American Eagle underwear had an increase in sales. These 10 unretouched pics are maybe a clue why.

WARNING: Scrolling through these images may give you positive feelings about yourself. ;)

About a year ago, clothing brand American Eagle's underwear line, Aerie, stopped retouching photos of their models.

As their CEO Jennifer Foyle said in a statement in 2014, "There is no need to retouch beauty."

The results were beautiful.



A photo posted by aerie (@aerie) on


And profitable.

After putting the nix on retouching, quarterly comparable sales for Aerie were up 9%.

9% for that quarter. The next quarter, Q3 of 2014, up only 3% in comparable sales. But then in the next two quarters? Up 13% and 12%. Coincidence? Maybe. But I like to think it has to do with things like this pic:


A photo posted by aerie (@aerie) on


The brand uses the hashtag #AerieReal to let its fans know that the photos remain unretouched.

Model Iskra Lawrence, featured below kicking around on the beach, told Elle:

"I love my body and really don't see myself as a size but more of a shape."


A photo posted by aerie (@aerie) on


Aerie clearly agrees!


A photo posted by aerie (@aerie) on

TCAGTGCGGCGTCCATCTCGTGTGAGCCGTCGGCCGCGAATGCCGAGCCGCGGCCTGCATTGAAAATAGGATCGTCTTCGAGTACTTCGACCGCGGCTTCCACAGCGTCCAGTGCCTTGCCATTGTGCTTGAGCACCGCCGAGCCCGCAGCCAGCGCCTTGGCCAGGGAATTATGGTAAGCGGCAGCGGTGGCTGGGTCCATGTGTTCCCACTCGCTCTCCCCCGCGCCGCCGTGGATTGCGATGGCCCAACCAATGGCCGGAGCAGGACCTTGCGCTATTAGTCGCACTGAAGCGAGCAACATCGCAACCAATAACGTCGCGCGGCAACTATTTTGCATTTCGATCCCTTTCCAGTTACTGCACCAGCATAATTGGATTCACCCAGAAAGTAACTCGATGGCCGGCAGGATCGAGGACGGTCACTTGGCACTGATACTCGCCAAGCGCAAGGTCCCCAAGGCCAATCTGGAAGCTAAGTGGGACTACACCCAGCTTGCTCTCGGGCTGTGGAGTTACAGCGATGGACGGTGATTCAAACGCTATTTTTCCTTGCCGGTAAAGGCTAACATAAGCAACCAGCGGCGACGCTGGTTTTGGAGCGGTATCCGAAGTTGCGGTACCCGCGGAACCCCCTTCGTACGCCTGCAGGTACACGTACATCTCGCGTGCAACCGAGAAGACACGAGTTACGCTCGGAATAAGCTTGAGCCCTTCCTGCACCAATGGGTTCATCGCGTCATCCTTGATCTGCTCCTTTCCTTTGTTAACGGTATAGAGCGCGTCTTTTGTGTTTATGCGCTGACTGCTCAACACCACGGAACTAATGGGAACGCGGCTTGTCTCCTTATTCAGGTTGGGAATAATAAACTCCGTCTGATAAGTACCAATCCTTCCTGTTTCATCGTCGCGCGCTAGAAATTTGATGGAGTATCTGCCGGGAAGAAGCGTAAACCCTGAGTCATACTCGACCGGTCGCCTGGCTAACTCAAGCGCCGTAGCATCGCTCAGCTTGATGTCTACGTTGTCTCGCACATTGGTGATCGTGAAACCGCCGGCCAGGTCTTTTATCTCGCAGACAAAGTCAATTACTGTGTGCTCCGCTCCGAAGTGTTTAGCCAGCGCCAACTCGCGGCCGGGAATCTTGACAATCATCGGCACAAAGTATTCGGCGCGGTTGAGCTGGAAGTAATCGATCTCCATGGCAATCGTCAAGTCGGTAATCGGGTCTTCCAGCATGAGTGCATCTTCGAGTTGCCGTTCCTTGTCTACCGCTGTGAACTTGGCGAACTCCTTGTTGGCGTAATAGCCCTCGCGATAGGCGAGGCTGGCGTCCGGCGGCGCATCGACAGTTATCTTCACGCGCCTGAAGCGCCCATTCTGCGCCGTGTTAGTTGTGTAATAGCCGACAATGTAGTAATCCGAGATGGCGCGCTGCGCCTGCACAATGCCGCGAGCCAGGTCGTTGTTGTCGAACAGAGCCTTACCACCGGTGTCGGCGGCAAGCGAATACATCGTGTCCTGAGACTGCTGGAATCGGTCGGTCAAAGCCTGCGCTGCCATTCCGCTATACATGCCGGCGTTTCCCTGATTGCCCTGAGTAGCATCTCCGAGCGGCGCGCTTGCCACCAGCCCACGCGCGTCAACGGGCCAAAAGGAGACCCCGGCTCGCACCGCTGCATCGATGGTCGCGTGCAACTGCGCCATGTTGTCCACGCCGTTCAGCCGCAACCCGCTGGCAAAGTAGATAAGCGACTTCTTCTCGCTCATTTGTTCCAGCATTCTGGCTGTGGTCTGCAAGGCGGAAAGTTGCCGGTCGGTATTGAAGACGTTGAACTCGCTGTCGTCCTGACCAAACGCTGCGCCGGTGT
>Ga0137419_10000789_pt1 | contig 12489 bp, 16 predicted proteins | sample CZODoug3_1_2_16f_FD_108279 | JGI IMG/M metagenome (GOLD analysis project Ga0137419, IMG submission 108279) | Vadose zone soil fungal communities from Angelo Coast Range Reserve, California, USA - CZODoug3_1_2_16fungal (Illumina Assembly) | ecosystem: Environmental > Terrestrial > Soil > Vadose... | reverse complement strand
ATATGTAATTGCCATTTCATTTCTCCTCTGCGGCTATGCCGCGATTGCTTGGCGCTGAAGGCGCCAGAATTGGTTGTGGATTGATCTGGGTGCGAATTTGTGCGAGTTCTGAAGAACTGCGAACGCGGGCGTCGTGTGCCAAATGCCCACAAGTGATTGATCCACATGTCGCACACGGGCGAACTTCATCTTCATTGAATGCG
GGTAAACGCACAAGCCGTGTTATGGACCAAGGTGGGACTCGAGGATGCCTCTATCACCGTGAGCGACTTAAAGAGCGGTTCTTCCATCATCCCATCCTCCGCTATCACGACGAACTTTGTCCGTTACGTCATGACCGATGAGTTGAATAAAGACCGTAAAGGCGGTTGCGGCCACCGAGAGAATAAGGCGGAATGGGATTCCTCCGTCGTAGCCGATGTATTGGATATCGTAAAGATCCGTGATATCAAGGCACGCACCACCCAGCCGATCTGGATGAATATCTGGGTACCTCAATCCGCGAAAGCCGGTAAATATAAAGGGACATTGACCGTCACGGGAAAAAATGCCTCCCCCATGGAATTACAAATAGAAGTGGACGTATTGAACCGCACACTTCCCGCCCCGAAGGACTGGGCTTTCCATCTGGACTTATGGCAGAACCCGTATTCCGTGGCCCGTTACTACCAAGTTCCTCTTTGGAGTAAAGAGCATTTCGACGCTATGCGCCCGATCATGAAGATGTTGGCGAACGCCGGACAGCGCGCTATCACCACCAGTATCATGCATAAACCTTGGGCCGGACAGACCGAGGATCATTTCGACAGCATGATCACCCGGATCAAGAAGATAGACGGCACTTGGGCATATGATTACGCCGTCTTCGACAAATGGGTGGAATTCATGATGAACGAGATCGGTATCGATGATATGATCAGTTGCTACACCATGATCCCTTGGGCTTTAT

She's featured in ads aplenty. Unretouched, of course!

Aerie also agrees that backs are beautiful.


A photo posted by aerie (@aerie) on


Stomachs being stomachs are cool by them, too!


A photo posted by aerie (@aerie) on


Don't freak out, but Aerie also agrees that real butts look like real butts.


A photo posted by aerie (@aerie) on

Yes, some of these models have what the mainstream already traditionally thinks of as "great" bodies. But for some reason, the usual practice is to airbrush and retouch even THAT.

These photos show that there's no such thing as a "perfect" body; ALL bodies have moments of #realness. And there's nothing wrong with showing that. That's what I love about them and what I love about this campaign.

And to their credit, in case the model bodies don't do it for you, the brand has also posted photos of non-model, everyday women using the hashtag #AerieReal to spotlight the glory that is the unretouched photo on all types of shapes and sizes.


A photo posted by aerie (@aerie) on
A photo posted by aerie (@aerie) on
A photo posted by aerie (@aerie) on


Frankly, no one needs Aerie to tell them that it's OK for them to have a body and to love it without a filter. But if you ask me, more brands could get OUT of the game of body shaming and INTO the game of body positivity like Aerie.

And if Aerie is any example, body positivity is profit positivity.

I can agree with that!

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Facebook / Colette Kingston

A sanitation worker near Kansas City, Missouri is inspiring others with his kind act that was caught on camera.